Taiko Jam 2011
FIVE WORLD-CLASS taiko drum ensembles from around the country will convene at Stanford University on Aug. 20 for the North American Taiko Conference and Taiko Jam 2011. The event, sponsored by the L.A.-based Japanese American Cultural and Community Center, offers audiences a rare opportunity to glimpse an art form that is more than 1,000 years old.
Taiko dates to around 500 B.C.E., when it was used for court music in Japanese castles and shrines. Taiko was also used in feudal Japan during warfare to help motivate troops and to establish a marching pace for the soldiers with different rhythms representing different meanings. Taiko drumming was also used in Buddhist ceremonies to ward off demonic spirits and summon gods.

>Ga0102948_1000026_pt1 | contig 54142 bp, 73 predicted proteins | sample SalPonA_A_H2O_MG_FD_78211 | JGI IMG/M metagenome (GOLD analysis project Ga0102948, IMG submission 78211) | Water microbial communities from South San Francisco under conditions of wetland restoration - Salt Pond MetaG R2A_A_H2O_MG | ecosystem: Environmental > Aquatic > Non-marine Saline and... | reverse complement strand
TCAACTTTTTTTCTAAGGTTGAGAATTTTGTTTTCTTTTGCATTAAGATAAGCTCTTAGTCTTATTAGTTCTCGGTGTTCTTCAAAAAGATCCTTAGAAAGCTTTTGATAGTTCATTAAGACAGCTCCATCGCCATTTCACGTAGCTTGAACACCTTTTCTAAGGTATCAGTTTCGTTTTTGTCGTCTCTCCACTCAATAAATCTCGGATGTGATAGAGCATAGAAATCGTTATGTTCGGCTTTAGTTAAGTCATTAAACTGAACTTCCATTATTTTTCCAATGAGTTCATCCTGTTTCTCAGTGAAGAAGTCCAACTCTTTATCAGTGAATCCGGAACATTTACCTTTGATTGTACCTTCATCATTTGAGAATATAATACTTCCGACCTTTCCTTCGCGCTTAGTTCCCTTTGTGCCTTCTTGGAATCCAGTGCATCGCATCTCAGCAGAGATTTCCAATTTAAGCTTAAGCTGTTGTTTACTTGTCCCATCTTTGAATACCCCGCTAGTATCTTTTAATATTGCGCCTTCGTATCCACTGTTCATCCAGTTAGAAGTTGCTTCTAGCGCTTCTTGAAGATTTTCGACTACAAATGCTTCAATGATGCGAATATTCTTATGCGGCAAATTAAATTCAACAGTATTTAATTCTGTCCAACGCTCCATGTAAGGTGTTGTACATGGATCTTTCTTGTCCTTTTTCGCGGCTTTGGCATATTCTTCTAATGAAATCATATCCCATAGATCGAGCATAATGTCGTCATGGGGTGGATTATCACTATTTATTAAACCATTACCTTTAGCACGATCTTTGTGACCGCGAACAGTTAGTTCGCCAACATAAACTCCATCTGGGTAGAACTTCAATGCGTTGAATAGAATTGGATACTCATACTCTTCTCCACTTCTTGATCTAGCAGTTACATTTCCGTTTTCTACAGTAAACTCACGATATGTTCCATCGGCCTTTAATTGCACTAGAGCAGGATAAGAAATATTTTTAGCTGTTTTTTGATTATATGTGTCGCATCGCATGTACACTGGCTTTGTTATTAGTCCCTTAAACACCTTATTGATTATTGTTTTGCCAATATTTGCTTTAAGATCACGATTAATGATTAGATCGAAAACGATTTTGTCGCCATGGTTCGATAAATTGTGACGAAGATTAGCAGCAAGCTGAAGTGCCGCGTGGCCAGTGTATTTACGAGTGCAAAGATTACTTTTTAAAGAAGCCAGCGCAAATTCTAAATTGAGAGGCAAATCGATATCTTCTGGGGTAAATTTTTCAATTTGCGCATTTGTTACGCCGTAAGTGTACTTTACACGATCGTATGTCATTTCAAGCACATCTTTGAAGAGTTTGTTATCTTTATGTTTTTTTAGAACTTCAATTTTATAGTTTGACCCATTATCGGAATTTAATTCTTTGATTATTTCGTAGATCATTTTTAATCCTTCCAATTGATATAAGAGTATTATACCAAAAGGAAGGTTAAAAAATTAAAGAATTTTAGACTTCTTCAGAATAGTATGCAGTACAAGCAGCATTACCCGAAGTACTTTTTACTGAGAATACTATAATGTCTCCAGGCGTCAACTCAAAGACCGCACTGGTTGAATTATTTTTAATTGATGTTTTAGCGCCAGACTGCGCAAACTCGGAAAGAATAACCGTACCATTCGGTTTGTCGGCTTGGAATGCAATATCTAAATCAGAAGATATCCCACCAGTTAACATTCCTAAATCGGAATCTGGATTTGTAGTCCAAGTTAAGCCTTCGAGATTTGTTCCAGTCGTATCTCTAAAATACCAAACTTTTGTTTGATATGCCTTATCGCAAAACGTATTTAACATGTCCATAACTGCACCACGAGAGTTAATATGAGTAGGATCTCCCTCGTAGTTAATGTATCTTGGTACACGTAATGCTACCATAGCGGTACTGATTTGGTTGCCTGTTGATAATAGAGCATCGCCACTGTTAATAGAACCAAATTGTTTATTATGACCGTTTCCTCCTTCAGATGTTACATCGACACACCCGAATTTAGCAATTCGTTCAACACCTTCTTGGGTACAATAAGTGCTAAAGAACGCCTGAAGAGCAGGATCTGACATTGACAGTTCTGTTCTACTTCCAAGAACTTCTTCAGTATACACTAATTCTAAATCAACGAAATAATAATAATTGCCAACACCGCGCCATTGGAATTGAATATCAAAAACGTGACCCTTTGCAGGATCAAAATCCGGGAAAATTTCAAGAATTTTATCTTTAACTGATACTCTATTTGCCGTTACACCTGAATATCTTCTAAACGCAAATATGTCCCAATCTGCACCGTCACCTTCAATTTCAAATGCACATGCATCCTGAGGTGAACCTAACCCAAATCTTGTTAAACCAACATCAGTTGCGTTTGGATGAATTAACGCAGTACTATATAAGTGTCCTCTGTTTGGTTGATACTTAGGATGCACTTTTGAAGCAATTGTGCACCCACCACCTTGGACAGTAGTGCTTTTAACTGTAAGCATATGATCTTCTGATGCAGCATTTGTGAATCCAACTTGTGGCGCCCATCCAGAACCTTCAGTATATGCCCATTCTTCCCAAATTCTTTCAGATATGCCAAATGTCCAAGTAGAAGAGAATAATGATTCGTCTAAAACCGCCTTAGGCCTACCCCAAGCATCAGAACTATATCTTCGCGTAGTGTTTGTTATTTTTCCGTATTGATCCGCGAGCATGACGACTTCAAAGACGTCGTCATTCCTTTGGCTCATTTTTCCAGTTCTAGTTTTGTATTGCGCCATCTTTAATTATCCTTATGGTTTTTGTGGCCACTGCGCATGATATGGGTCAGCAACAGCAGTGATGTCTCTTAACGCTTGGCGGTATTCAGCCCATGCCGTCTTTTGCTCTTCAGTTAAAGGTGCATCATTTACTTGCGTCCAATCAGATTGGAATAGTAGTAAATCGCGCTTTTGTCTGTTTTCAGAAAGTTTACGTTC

Modern taiko styles were first introduced in Japan in 1951 by Daihachi Oguchi, who added a jazz element to the otherwise strictly traditional musical form. Not long after, taiko ensembles began cropping up around the world, and ultimately becoming popular in North America in the late 1960s. The San Francisco Taiko Dojo, established in 1968, was the first American taiko ensemble. While taiko currently has little to do with modern warfare or god-summoning, it has retained its popularity throughout the world.
This year's Taiko Jam will feature five such ensembles, each offering a unique blend of traditional taiko music and modern rhythms. The San Francisco Taiko Dojo will participate as well as Inochi Tiako from Seattle, the Kenny Endo Taiko Ensemble from Honolulu, Mirai Daiko from Arvada and Soh Daiko from New York. Each of these ensembles has extensive performing experience and is sure to bring their own unique spin on taiko to the stage.
Taiko Jam 2011
Saturday, 8pm; $30
Memorial Auditorium, Stanford